To help ensure coronavirus-triggered supply disruptions don’t prevent fresh fruit and vegetables from getting to supermarkets, the National Grocers Association (NGA) and the United Fresh Produce Association have teamed up to link produce distributors with retailers.
NGA and United Fresh said Wednesday that they will work with companies — including the foodservice distribution sector — to gauge their retail needs and provide an opportunity to network on business solutions.
NGA represents the retail and wholesale grocers that comprise the independent grocery industry. United Fresh serves companies across all segments of the fresh produce supply chain, including growers, shippers, fresh cut processors, wholesalers, distributors, retailers, foodservice operators, industry suppliers and allied associations.
“The entire food industry has come together incredibly during the coronavirus (COVID-19) outbreak, ensuring that Americans across the country have access to affordable and nutritious food,” NGA President and CEO Greg Ferrara said in a statement. “Our collaboration with United Fresh will improve upon what has already been accomplished, keeping independent grocers stocked with fresh produce.”
Through the collaboration, NGA and United Fresh will focus on connecting fruit and vegetable distributors that can deliver fresh produce and other items to independent grocers on a store-door basis.
“The fresh produce industry is committed to continuing to feed America. Foodservice distributors and processors have strong capabilities to deliver product, transportation and supply chain solutions in these unprecedented times,” commented Tom Stenzel, United Fresh president and CEO. “We’re pleased to partner with NGA, working in tandem to get more fresh, healthy produce items in the hands of consumers.”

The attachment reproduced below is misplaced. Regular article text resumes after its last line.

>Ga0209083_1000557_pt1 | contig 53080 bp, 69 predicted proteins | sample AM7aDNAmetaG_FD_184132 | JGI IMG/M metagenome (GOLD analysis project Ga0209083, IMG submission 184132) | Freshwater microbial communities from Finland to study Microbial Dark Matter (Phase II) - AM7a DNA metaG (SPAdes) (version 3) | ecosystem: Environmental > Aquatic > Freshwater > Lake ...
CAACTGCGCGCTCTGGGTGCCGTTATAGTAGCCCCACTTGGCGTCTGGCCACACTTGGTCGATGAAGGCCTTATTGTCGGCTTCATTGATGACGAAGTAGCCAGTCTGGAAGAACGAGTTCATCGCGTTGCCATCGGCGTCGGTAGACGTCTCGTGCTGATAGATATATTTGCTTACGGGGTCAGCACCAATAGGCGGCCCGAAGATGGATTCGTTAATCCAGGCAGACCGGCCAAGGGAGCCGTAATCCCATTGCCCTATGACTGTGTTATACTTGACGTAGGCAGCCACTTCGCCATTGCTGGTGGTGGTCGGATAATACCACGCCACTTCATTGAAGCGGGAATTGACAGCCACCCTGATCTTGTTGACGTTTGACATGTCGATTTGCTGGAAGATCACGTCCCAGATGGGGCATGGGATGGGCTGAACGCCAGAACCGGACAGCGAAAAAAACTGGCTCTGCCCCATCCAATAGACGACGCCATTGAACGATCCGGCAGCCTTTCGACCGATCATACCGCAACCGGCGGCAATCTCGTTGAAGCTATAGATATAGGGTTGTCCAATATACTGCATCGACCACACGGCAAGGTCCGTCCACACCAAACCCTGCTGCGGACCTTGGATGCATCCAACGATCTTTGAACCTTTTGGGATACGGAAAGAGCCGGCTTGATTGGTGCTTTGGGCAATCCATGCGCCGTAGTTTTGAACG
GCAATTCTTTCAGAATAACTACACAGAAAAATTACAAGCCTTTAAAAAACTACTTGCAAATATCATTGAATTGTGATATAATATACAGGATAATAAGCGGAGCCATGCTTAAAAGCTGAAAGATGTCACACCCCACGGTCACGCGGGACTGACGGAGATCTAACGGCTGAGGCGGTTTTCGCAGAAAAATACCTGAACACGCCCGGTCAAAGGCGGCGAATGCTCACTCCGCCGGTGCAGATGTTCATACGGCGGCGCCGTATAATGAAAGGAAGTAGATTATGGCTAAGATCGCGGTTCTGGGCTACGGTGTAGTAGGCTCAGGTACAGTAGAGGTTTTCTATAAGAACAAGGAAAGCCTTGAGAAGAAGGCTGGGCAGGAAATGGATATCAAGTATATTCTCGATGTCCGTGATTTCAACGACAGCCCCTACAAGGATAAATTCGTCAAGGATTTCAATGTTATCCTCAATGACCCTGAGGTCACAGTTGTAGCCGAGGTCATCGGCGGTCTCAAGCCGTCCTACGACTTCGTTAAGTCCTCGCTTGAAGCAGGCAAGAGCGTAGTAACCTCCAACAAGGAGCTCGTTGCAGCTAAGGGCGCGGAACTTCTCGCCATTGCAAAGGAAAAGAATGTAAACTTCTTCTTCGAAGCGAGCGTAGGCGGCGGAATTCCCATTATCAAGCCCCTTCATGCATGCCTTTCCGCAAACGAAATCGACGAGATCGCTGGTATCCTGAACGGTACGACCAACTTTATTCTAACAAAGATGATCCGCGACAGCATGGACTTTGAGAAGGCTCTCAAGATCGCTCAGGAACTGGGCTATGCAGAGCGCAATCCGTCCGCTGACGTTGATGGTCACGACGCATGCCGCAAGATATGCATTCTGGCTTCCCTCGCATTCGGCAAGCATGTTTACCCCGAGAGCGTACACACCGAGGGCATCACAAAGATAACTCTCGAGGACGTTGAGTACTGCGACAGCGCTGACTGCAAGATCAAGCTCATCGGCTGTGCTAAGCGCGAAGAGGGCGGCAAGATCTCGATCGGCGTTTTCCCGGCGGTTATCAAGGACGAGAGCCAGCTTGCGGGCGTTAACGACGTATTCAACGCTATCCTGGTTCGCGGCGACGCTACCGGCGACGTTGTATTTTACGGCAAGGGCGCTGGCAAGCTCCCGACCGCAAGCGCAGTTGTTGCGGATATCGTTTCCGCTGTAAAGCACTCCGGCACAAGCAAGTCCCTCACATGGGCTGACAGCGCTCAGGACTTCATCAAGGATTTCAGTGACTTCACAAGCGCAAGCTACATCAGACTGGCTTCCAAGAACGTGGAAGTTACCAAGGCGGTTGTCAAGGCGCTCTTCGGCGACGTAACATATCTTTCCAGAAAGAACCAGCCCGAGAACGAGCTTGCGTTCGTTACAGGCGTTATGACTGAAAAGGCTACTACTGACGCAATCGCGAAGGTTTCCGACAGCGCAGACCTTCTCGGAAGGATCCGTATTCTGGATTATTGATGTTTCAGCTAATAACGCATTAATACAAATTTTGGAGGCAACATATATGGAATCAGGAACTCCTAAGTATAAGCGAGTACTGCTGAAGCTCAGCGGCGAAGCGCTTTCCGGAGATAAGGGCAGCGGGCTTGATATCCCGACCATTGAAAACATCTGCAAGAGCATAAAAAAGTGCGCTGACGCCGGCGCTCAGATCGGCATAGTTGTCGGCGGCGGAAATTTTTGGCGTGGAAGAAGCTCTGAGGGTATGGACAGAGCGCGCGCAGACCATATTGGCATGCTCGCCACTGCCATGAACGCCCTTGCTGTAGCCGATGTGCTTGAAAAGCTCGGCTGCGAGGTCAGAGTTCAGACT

The food and grocery business sectors have been classified by the federal government as “essential, critical infrastructure” as part of the nation’s response to the coronavirus pandemic. In turn, industry trade groups have been joining to together to keep the food supply chain running and mitigate the impact on consumers as well as their businesses and the economy.
Last week, for example, the International Foodservice Distributors Association (IFDA) unveiled a partnership with FMI-The Food Industry Association to steer excess resources to the grocery sector. Under a matching program, foodservice distributors with unused capacity — including products, transportation and warehousing services — will be connected with food retailers and wholesalers seeking more supply and support as consumers crowd grocery stores to stock up on supplies in preparing to shelter at home. The ad hoc alliance also fills a gap by providing economic sustainability to the $280 billion foodservice distribution industry.
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